Mary L. Dudziak: September 11 and the meaning of America
Eighth anniversaries are a bit awkward. Across the nation, Americans did not stop in their tracks today, as they did seven years ago, at the first moment of impact. Perhaps two years from now, when it is a full decade, church bells around the world will again toll as they did in 2002. September 11 was a global moment in 2001, as peoples around the world stopped in shock and horror, and then gathered flowers and candles to place at American embassy gates. At the same time, September 11 was an American moment. American flags quickly became the symbol for remembering. At home and internationally, engaging September 11 meant engaging the meaning of America.
Below the fold, I borrow from an essay on remembering September 11.
Here is what I wrote in the fall of 2002:
Twelve months after the terrorist attacks, the nation remembered September 11, 2001. One year exactly after the first plane exploded into the World Trade Center, a moment of silence was observed in New York City. Across the nation, at the very same time, vigils were held, some in the dark of the early morning. Around the world, many stopped to remember....In Bangkok, Thailand, the Bangkok Orchestra singers joined 180 choirs around the world in singing Mozart’s Requiem, “to replace the cries of shock and fear that rang out one year ago” with song....
Reflecting a theme that permeated anniversary news coverage, Neil Conan of National Public Radio began his program that morning by reflecting on the moment when “we were all about to change, together.” The banner headline on America Online was simply “The Day We Changed.” The assumption that September 11 had been a moment of change was again ubiquitous. Yet, in an unscientific poll taken by the website for historians History News Network, 67 percent of respondents answered “no” to the question, “On balance, would you say that 9-11 changed America in a decisive way?” Only 28 percent thought that it had....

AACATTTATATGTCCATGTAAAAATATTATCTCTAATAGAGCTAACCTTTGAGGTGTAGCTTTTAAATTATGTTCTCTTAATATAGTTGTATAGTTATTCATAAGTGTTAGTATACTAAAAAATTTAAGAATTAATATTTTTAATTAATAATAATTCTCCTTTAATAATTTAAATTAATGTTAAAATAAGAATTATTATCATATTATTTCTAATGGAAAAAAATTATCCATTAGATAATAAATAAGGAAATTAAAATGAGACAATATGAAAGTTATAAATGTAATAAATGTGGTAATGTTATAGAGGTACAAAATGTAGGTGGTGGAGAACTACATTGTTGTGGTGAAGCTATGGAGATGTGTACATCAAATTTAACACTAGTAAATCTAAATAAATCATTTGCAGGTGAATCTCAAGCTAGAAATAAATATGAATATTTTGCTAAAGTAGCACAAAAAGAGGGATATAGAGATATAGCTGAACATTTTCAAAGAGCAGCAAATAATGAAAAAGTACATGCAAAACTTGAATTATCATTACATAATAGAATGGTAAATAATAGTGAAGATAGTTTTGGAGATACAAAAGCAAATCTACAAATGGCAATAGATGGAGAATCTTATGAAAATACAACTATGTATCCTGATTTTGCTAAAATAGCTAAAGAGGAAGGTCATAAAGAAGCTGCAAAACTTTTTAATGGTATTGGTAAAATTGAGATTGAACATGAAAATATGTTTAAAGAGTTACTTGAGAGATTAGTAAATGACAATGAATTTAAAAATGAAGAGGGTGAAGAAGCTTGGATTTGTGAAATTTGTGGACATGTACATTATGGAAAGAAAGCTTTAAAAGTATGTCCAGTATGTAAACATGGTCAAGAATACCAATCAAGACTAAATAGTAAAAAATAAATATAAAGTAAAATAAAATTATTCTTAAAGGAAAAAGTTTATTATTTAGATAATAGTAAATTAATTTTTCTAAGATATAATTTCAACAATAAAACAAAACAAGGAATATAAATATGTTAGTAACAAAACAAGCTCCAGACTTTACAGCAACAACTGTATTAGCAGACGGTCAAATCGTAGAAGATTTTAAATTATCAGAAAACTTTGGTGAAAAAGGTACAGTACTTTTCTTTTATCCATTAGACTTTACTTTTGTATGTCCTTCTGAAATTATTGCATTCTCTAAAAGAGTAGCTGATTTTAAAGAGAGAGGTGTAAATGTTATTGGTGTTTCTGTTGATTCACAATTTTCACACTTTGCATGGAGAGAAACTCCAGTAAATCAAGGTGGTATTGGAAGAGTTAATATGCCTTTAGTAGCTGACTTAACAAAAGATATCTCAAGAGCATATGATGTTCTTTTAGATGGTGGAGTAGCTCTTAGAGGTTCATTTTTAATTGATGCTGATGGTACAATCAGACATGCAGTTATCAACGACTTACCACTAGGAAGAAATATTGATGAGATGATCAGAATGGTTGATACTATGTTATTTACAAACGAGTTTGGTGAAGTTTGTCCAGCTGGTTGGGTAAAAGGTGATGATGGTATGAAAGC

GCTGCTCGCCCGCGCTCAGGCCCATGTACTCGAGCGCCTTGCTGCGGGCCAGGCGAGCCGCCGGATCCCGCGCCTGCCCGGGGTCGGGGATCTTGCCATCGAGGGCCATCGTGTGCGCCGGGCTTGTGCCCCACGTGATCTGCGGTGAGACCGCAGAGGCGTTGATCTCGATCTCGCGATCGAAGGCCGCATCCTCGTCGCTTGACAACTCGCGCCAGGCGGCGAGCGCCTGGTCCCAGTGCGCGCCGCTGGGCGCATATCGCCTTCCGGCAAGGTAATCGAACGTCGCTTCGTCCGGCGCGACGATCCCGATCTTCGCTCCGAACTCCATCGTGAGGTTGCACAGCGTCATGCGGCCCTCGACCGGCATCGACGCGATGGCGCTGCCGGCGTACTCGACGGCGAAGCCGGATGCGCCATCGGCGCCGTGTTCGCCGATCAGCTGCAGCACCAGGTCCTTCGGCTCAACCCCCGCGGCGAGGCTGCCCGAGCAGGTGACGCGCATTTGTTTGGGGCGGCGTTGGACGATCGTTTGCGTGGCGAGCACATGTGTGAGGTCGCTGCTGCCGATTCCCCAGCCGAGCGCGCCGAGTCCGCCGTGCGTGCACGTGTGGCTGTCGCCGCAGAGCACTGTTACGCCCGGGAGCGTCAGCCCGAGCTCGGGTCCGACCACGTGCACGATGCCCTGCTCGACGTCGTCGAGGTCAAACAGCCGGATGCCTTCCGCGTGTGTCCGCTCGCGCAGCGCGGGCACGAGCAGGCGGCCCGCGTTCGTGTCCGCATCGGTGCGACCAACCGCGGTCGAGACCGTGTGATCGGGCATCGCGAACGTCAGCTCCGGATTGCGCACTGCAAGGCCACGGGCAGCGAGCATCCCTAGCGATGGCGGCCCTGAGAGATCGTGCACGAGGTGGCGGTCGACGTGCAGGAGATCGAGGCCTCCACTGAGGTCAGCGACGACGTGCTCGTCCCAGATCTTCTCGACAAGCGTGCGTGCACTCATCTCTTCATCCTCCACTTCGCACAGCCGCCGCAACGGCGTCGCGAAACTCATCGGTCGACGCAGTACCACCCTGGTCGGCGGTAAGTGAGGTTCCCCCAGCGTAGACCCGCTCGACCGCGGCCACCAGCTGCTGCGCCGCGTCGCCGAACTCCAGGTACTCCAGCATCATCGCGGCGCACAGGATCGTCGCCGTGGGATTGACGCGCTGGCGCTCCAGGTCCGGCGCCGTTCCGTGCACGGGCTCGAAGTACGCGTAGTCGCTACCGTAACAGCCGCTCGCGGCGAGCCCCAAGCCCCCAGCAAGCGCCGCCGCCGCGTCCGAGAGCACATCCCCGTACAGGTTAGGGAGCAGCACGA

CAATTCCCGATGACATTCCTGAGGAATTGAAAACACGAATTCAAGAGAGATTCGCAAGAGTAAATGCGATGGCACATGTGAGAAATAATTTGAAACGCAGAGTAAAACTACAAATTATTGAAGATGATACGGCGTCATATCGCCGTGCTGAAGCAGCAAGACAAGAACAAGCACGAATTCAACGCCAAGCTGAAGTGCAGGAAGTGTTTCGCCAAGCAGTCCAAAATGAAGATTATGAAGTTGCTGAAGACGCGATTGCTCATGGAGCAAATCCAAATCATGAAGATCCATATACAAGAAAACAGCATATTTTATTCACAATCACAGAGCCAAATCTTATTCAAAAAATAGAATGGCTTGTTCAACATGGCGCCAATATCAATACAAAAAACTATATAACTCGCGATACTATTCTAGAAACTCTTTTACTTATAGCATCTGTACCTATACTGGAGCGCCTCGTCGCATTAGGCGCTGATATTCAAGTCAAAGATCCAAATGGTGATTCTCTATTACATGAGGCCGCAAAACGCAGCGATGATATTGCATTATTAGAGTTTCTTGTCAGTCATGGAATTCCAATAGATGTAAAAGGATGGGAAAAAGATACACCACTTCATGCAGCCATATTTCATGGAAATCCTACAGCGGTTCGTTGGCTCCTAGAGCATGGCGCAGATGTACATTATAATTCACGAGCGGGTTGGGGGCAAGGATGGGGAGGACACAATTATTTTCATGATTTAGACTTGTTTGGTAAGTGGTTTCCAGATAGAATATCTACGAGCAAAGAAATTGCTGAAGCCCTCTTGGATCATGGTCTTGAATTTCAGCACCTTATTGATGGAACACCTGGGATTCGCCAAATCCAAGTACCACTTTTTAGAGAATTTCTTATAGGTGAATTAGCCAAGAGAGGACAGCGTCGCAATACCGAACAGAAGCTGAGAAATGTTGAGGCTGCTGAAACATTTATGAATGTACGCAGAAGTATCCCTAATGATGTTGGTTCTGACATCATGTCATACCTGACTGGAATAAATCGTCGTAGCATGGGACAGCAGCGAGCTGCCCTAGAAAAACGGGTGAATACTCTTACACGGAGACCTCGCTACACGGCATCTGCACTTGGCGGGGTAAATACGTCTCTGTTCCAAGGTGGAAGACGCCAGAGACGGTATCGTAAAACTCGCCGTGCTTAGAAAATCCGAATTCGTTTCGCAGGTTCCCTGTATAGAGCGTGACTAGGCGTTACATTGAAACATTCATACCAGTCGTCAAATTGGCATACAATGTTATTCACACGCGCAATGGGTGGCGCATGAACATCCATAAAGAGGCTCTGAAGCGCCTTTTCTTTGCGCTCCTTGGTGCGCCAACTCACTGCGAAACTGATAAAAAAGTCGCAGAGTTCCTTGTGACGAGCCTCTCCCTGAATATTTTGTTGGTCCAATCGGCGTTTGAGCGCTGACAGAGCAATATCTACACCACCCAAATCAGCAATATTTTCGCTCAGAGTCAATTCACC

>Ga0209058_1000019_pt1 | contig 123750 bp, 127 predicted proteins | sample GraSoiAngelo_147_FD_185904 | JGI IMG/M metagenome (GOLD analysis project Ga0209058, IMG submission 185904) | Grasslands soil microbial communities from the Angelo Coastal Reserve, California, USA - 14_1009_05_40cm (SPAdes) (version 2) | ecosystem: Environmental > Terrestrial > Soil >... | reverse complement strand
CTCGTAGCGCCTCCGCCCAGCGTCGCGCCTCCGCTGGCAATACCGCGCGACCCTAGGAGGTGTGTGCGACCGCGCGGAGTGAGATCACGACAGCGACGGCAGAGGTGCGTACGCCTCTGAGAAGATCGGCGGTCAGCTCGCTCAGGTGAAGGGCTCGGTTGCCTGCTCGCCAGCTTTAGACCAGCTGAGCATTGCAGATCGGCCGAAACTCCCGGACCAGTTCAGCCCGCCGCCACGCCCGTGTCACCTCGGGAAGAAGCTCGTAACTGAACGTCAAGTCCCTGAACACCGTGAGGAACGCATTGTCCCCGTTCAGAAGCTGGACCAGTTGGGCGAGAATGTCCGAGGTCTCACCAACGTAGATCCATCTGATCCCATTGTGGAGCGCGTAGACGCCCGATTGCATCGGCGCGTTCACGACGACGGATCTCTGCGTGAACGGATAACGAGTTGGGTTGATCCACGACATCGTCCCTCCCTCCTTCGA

Within the United States and across the world, memories of September 11 have become ways of negotiating our relationship with America. American flag lapel pins, flags draped from buildings, flags on car windows, now tattered. The American flag itself has become an icon for remembering....
September 11 is remembered as an American event, yet it is a contested memory. “We Are all Americans,” was a headline in Le Monde on September 13, 2001; “We are still Americans – but not every day now,” wrote a Le Monde columnist a year later. By calling the dead “Americans,” a reader [of names of victims] at Ground Zero can be seen as resonating with this capacious identification with America, with the sea of American flags after September 11 across the world. Yet the Americanness of the event is called forth in a different way in some political rhetoric that sees the terrorist attacks as one moment in a struggle between the United States and the forces of evil in the world....And so, although memories of September 11 converge on constructions of and engagements with America, in that very site of narrative convergence lies the basis for division....
Years later, historians push back from the idea that September 11, 2001, was a date when “everything changed,” as if history had begun anew. But one thing seems clear. Even as memories of that difficult day begin to fade, and a new generation appears for whom 2001 is their parents’ history, this date and its meaning, like another “day that will live in infamy” has become part of the story of what the nation is, and what the nation means, in the early 21st century.
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